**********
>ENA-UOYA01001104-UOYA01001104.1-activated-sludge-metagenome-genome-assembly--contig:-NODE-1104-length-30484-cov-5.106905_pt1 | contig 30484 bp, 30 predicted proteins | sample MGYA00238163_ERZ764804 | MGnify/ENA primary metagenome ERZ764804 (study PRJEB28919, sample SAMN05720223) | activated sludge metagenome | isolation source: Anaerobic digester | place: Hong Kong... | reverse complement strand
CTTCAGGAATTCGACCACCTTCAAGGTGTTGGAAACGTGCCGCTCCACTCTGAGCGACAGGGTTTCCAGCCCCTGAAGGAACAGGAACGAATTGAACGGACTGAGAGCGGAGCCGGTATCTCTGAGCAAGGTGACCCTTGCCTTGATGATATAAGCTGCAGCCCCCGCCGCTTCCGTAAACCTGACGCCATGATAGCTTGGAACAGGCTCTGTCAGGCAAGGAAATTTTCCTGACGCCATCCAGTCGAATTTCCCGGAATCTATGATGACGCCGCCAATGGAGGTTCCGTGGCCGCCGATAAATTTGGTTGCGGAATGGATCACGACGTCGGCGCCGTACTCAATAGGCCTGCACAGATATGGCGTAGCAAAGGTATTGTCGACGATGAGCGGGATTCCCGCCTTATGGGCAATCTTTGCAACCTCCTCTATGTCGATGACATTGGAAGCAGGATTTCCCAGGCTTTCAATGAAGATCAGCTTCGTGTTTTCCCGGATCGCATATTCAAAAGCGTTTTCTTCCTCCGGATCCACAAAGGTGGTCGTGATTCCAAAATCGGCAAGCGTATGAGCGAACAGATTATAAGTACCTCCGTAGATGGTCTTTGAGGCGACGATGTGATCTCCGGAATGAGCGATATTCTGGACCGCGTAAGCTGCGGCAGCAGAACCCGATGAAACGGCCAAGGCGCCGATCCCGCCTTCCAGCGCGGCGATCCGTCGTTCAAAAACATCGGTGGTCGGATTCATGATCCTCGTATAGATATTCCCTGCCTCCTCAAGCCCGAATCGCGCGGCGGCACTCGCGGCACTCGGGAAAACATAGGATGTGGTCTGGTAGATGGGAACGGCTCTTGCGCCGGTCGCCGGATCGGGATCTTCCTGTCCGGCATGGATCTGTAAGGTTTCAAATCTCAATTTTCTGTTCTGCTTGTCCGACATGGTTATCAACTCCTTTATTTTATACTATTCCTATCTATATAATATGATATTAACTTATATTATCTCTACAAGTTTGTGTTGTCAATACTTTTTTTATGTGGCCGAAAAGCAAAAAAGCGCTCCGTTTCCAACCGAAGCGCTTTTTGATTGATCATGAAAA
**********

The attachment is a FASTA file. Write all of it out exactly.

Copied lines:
>ENA-UOYA01001104-UOYA01001104.1-activated-sludge-metagenome-genome-assembly--contig:-NODE-1104-length-30484-cov-5.106905_pt1 | contig 30484 bp, 30 predicted proteins | sample MGYA00238163_ERZ764804 | MGnify/ENA primary metagenome ERZ764804 (study PRJEB28919, sample SAMN05720223) | activated sludge metagenome | isolation source: Anaerobic digester | place: Hong Kong... | reverse complement strand
CTTCAGGAATTCGACCACCTTCAAGGTGTTGGAAACGTGCCGCTCCACTCTGAGCGACAGGGTTTCCAGCCCCTGAAGGAACAGGAACGAATTGAACGGACTGAGAGCGGAGCCGGTATCTCTGAGCAAGGTGACCCTTGCCTTGATGATATAAGCTGCAGCCCCCGCCGCTTCCGTAAACCTGACGCCATGATAGCTTGGAACAGGCTCTGTCAGGCAAGGAAATTTTCCTGACGCCATCCAGTCGAATTTCCCGGAATCTATGATGACGCCGCCAATGGAGGTTCCGTGGCCGCCGATAAATTTGGTTGCGGAATGGATCACGACGTCGGCGCCGTACTCAATAGGCCTGCACAGATATGGCGTAGCAAAGGTATTGTCGACGATGAGCGGGATTCCCGCCTTATGGGCAATCTTTGCAACCTCCTCTATGTCGATGACATTGGAAGCAGGATTTCCCAGGCTTTCAATGAAGATCAGCTTCGTGTTTTCCCGGATCGCATATTCAAAAGCGTTTTCTTCCTCCGGATCCACAAAGGTGGTCGTGATTCCAAAATCGGCAAGCGTATGAGCGAACAGATTATAAGTACCTCCGTAGATGGTCTTTGAGGCGACGATGTGATCTCCGGAATGAGCGATATTCTGGACCGCGTAAGCTGCGGCAGCAGAACCCGATGAAACGGCCAAGGCGCCGATCCCGCCTTCCAGCGCGGCGATCCGTCGTTCAAAAACATCGGTGGTCGGATTCATGATCCTCGTATAGATATTCCCTGCCTCCTCAAGCCCGAATCGCGCGGCGGCACTCGCGGCACTCGGGAAAACATAGGATGTGGTCTGGTAGATGGGAACGGCTCTTGCGCCGGTCGCCGGATCGGGATCTTCCTGTCCGGCATGGATCTGTAAGGTTTCAAATCTCAATTTTCTGTTCTGCTTGTCCGACATGGTTATCAACTCCTTTATTTTATACTATTCCTATCTATATAATATGATATTAACTTATATTATCTCTACAAGTTTGTGTTGTCAATACTTTTTTTATGTGGCCGAAAAGCAAAAAAGCGCTCCGTTTCCAACCGAAGCGCTTTTTGATTGATCATGAAAA